An abundance of ACL injuries  have also depleted the attacking edge within the French squad with winger Delphine Cascarino and striker Marie-Antoinette Katoto falling prey. Meanwhile, midfielder Amandine Henry was agonizingly ruled out just 13 days before the start of the World Cup after sustaining a calf injury while training with the national side.

Current holders the United States aren't exempt either. They have an incredible 14 World Cup debutants in their squad with ACL tears, adding Catarina Macario and Christen Press to the list of absentees. 

USWNT capitan Becky Sauerbrunn was sidelined just days before the team's squad was announced while enigmatic forward Mallory Swanson tore her patellar tendon during a friendly against Ireland in April which required surgery and produced a minimum six-month recovery timeline.

Even though the top teams remain the most likely to lift the title, their new-look squads mean they are far from the polished and fearful side's they have been in the past.

Federation fights add to uncertainty

Disruption for teams ahead of the tournament has not only been limited to injuries but equally punctuated with fights between players and their federations.

Olympic champions Canada briefly went on strike in February before threats of retaliation from their federation Canada Soccer forced them back onto the pitch.

The fight for equal pay, equal treatment and equal working conditions compared to the men’s team had been simmering for over a year before the team reached its breaking point.

Christine Sinclair aims to strike the ball with her right foot
Christine Sinclair has accused Canada Soccer of failing the women's teamImage: Nick Wass/AP/picture alliance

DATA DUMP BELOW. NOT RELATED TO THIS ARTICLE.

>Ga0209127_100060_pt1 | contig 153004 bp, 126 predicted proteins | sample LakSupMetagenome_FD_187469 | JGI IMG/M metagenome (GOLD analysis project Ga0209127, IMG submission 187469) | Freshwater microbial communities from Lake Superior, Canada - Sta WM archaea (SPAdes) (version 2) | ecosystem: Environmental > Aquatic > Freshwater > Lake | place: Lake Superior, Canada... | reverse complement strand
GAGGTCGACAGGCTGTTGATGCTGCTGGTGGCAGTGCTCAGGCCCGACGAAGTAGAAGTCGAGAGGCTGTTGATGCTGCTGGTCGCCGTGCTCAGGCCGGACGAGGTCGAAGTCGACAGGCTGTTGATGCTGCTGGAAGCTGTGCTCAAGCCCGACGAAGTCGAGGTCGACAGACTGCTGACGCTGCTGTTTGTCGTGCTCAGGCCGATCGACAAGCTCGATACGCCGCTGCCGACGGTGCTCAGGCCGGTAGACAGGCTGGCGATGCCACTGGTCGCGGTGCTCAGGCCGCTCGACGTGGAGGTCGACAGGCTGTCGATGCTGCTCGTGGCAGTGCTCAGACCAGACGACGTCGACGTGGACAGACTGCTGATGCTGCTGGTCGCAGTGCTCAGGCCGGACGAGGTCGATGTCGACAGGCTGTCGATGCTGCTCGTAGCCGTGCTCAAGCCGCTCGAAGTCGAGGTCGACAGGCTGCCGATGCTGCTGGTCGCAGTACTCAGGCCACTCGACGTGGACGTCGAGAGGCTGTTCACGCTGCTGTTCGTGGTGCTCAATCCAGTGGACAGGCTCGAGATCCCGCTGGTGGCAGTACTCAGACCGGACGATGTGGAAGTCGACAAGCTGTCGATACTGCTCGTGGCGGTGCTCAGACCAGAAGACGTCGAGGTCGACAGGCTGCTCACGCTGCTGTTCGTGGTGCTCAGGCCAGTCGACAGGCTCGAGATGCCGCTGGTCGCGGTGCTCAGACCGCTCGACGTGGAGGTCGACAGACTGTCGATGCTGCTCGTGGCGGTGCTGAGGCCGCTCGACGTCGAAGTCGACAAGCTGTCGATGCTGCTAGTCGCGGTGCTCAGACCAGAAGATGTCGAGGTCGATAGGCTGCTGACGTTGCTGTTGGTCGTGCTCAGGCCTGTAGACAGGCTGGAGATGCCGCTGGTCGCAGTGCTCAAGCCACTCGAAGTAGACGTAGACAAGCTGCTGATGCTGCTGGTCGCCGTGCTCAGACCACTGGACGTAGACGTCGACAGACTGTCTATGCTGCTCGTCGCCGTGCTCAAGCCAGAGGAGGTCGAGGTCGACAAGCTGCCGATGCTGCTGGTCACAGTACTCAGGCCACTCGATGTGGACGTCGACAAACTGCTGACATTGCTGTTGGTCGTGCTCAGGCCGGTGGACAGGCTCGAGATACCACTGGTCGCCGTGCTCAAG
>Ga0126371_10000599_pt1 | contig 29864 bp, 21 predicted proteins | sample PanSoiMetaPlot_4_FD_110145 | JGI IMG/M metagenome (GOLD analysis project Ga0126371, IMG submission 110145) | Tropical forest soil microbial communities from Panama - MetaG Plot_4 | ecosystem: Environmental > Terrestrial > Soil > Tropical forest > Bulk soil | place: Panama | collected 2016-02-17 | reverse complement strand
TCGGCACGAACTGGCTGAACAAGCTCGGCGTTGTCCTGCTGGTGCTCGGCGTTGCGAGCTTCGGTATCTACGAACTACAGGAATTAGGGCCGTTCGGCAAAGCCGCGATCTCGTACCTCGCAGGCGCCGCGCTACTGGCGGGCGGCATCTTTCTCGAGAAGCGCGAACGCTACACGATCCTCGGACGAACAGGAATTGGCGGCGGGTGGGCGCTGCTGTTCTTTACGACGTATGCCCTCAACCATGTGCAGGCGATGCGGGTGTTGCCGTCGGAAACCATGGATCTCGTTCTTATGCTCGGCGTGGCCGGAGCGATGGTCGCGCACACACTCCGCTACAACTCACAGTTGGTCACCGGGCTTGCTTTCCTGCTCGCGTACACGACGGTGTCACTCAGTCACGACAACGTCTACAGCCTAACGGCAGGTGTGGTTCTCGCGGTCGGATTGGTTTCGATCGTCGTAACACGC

Captain Christine Sinclair admitted at the time that the constant back-and-forth with Canada Soccer was exhausting the squad and hampering their preparations for the World Cup. With no resolution yet to the issues raised over five months ago, the team's and players' mindsets have undoubtedly been affected.

In Europe, both France and Spain also sought change that impacted their buildup — although with strikingly different outcomes. Former head coach Corinne Diacre was sacked after several players quit the squad citing a "very significant divide" that had "reached a point of no return".

But, while 15 of the top players in the Spanish squad also refused to play under Jorge Vilda, having accused him of creating a culture that negatively impacted their mental health — the Royal Spanish Football Federation (RFEF) has stuck by their head coach.

Eventually 12 of the 15 players made themselves available for the World Cup after a 10-month standoff, but Mapi Leon, a star defender for Champions League winners Barcelona, was one of the three to remain steadfast in her stance.

All in all, with some of the best players in the world missing from the tournament, the buildup for many teams has been far from ideal, leaving the door ajar for an unexpected dark horse to possibly steal the limelight and all the glory.

Edited by: James Thorogood